Rites of passage – every species has them.  For pups it can be learning to roll over, becoming housebroken, and understanding the art of walking on a leash, just to name a few.  However, there are some observances that don’t quite receive the same fanfare: Sterilization is one of them!  Responsible pet parents typically acknowledge the importance of getting pets spayed or neutered, even if looking into those big brown eyes inspires a second thought (or two).  Not only does sterilization reduce the risk of developing breast cancer in females, but it also completely eliminates the risk of testicular cancer in dogs (and even decreases chances of your dog developing prostate cancer).


Male dogs further benefit from neutering as studies show that they are less likely to run away from home, they exhibit fewer instances of aggression and they are not as territorial post-neuter (read: less marking around your house).  Additionally, you are doing your part to help control the overpopulation of animals.  Millions of animals are euthanized each year, simply because they do not have a home.  For those pet owners still on the fence about traditional sterilization procedures, Wisconsin Pet Care intends to bring you and your pet some good news: break-through sterilization procedures are on the horizon!


First things first.  What is involved in a traditional neuter surgery?  Without getting too technical (or too graphic), it basically boils down to the veterinarian removing your dog’s testicles.  It is an invasive, yet relatively routine, surgery that will require sedation.  Some surgeons do require that your dog stay overnight for monitoring, however, the introduction of the laser instruments has reduced the instances of swelling and bleeding that can sometimes be associated with conventional castration (and therefore, the recovery times tend to be a little shorter than with scalpel surgery).


The procedure you may not be as familiar with is the new FDA-approved drug for the sterilization of male dogs.  It is called Zeuterin (“Zinc Neutering”) and it contains zinc gluconate, which is neutralized by arginine.  Instead of removing the testicles, your veterinarian (who will need to be trained to administer the Zeuterin) will inject the drug into each testicle.  The Zeuterin injection will cause testicular fibrosis – and while the testicles will atrophy, and likely shrink, they will still be visible.  Like traditional neuter surgery, zinc neutering is a highly-effective and irreversible procedure.  In clinical trials, most of the side effects were injection site related.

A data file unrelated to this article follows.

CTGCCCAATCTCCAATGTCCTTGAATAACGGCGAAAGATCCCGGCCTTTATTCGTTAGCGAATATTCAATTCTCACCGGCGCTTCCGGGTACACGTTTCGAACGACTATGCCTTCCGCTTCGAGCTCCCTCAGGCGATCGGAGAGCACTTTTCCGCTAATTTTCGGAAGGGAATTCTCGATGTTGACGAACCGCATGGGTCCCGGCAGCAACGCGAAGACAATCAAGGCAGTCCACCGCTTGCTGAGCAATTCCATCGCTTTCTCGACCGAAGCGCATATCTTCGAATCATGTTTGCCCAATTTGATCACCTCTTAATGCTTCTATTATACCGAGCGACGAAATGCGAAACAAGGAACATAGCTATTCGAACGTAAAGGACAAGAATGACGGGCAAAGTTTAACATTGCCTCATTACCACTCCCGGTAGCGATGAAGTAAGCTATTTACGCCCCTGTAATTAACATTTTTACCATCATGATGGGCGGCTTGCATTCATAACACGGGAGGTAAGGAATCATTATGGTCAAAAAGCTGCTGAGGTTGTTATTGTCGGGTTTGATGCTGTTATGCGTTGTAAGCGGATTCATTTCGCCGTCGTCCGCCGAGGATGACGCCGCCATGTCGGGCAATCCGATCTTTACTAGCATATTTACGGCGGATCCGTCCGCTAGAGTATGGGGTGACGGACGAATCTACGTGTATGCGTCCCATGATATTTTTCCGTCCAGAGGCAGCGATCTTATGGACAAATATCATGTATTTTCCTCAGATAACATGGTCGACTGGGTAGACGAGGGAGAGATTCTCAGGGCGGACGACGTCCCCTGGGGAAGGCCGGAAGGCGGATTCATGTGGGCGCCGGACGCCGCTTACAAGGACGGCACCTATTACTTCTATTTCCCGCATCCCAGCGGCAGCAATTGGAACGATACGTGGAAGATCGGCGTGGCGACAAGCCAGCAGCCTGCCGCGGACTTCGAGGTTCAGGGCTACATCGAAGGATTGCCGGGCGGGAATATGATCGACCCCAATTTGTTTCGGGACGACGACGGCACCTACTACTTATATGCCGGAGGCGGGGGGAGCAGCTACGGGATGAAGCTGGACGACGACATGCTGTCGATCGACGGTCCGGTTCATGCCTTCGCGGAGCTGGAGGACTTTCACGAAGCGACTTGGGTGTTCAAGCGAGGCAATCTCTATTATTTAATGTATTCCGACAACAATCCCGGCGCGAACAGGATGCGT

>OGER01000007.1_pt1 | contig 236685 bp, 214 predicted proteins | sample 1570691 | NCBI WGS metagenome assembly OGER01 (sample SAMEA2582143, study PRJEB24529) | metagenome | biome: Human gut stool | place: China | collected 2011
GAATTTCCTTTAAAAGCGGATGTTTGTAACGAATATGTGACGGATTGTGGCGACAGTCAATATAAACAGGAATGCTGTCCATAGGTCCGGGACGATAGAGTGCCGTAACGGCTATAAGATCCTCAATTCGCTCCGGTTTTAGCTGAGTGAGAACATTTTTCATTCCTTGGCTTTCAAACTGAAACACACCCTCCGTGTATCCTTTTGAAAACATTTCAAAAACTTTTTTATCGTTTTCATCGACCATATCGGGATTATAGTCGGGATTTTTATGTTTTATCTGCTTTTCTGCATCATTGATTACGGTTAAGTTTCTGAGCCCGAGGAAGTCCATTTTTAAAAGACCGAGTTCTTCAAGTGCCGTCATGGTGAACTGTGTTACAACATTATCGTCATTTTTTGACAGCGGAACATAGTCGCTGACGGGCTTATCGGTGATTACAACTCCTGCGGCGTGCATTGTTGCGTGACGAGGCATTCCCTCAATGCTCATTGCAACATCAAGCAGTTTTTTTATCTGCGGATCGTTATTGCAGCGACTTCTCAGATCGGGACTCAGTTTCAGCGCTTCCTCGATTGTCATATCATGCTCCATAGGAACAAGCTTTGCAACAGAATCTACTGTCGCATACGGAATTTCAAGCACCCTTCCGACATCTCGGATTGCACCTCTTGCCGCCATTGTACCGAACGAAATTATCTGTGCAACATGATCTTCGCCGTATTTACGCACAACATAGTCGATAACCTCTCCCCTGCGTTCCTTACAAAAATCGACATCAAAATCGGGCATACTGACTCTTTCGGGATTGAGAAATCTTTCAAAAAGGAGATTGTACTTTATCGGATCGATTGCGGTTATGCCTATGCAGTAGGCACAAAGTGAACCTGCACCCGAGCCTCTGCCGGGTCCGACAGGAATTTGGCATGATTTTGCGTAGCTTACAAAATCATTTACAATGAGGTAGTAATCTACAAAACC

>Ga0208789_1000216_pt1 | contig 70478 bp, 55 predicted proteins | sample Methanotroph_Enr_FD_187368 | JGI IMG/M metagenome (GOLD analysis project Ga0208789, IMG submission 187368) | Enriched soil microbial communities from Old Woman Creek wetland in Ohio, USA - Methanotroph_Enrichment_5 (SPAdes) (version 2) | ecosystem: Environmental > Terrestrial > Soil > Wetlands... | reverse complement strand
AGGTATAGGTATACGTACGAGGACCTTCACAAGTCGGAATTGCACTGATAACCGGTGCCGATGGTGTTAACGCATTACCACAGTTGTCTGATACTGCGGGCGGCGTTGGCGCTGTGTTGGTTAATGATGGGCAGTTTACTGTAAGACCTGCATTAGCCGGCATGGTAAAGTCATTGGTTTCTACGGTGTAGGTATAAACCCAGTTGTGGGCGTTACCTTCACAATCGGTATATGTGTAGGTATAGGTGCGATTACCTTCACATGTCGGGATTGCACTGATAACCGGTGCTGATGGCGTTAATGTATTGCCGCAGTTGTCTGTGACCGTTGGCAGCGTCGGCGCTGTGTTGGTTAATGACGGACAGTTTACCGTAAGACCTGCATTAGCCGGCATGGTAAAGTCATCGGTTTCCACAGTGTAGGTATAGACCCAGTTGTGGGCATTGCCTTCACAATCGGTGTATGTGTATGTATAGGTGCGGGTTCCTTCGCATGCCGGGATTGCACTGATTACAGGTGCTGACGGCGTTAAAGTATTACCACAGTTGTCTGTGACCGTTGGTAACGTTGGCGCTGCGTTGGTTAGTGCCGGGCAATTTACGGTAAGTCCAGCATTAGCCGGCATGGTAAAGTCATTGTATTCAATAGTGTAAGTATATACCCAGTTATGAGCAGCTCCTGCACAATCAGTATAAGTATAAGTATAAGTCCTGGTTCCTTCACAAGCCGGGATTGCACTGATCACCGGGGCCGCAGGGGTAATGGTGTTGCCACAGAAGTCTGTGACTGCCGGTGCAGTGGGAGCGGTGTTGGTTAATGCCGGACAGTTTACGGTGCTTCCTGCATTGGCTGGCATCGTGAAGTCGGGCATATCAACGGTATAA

While Zeuterin has been approved by the FDA, and it is being used in other countries (under another drug name), it is not yet available in the United States.  The makers of Zeuterin will require that veterinarians are trained in the injection of the drug, and that they become specialized in the procedure, before they are able to make it available to their patients.  Industry experts speculate that the company will target the spay/neuter clinics first.  This lower-cost alternative will benefit these establishments by making available another option to those patients whose owners wouldn’t otherwise be able to afford the neuter surgery.


Long term side effects of Zeuterin have not been fully determined in the initial trials, but like all procedures, there is always a risk of complications.  When Zeuterin becomes available to your dog, you will want to talk with your veterinarian to weigh the pros and cons of both drug sterilization and conventional castration.  While this isn’t a fun topic for any pet owner to face, it is an important one.  It requires careful consideration from dog moms and dads – as well as a helpful veterinarian who is willing to explain the pros and cons of all the options available in sterilization.


Visit us next week as Wisconsin Pet Care tackles the topic of probiotics!